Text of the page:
The death has been announced of Sir Ray Tindle at the age of 95.
The World War II veteran bought his first newspaper in London during the 1950s with a demob payment he received after serving in the British Armed Forces.
In the years since, he continued to grow his media interests and, at its peak, the Tindle Group owned more than 200 local newspapers and 12 radio stations.
A founder shareholder in London’s Capital Radio, Sir Ray went on to acquire Midlands 103 in 2003 and also operated Channel 103 in Jersey and Guernsey’s Island FM – stations that enjoy huge success in their respective markets.
Sir Ray continued to serve as the Tindle Group’s Chairman until 2017, when he handed over the reins to his son, Owen.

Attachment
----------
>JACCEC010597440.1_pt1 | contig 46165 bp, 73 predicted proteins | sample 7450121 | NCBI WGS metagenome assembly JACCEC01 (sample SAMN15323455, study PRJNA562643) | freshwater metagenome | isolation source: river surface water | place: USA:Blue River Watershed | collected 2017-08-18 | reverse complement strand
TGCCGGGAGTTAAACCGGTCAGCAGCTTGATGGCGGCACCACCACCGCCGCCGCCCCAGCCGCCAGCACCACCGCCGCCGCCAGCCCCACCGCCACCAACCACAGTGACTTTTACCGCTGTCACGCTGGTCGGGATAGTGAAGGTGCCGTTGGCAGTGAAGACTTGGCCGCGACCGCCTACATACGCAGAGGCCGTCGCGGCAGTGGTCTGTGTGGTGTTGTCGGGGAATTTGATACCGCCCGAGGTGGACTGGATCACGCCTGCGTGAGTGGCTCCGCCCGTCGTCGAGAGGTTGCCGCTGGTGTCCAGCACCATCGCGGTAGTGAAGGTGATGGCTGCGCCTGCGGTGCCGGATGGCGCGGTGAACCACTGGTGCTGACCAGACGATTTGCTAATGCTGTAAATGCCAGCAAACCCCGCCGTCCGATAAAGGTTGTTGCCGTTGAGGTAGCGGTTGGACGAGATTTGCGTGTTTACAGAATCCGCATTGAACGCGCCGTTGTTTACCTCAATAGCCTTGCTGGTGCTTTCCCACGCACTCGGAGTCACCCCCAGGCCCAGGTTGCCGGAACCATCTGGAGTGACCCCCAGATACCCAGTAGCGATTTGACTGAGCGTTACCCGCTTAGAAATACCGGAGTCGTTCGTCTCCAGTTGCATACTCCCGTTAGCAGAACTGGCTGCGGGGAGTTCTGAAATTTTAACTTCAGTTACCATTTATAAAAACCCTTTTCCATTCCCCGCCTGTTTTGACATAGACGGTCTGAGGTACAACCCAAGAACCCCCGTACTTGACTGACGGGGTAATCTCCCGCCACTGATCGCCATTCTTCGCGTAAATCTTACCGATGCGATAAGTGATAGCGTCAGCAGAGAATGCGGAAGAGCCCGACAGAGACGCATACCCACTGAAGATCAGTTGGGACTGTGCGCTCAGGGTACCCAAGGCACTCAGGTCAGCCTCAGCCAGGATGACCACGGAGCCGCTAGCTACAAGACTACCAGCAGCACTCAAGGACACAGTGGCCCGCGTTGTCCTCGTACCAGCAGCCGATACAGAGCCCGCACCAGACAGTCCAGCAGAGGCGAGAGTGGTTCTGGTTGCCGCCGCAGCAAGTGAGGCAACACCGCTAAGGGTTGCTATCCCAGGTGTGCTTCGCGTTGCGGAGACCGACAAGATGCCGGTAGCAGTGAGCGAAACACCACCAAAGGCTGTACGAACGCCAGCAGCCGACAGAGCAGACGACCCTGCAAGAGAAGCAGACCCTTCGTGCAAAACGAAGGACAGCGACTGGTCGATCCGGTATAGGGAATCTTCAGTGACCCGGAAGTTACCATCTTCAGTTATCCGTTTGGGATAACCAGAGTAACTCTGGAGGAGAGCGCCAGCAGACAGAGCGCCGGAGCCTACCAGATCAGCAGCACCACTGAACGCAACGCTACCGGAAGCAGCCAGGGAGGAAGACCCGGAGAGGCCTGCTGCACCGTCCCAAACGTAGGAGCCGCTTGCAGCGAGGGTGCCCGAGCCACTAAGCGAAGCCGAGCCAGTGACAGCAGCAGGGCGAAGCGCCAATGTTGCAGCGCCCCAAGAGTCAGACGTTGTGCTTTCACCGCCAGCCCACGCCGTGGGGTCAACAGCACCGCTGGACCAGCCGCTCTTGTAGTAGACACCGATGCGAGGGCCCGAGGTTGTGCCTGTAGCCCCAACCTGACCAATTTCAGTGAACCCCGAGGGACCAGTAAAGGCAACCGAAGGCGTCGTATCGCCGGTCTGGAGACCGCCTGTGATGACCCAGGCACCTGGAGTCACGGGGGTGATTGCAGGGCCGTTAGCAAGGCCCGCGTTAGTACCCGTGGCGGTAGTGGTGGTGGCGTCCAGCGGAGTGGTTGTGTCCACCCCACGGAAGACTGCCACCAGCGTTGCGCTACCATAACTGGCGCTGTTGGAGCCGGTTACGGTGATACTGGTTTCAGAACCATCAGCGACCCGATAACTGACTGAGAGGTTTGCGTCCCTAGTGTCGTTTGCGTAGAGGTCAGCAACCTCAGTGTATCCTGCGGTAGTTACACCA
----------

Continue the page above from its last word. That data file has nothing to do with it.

Tindle Chief Executive, Danny Cammiade, said: “Sir Ray was a traditional local newspaper proprietor who truly believed in the importance of covering grassroots news with people and faces at the forefront of everything.
“He was a benefactor to numerous charities and a supporter of the industry and all who worked within it.
“Sir Ray’s arrangements will be confirmed in due course, but it is hoped that later in the year there will be an opportunity to celebrate his life and service to our industry.”
Will Faulkner, the Managing Director at Midlands 103, says Sir Ray’s ultra-local philosophy is one of the key reasons behind the station’s continued success:
“Midlands 103 was Sir Ray’s sole investment in Ireland and he held the station in great affection. While other broadcasters diluted their localness, especially as large corporates took over, community values remained enshrined in Tindle Radio. Being relevant is why Sir Ray’s stations command such large audiences to this day.”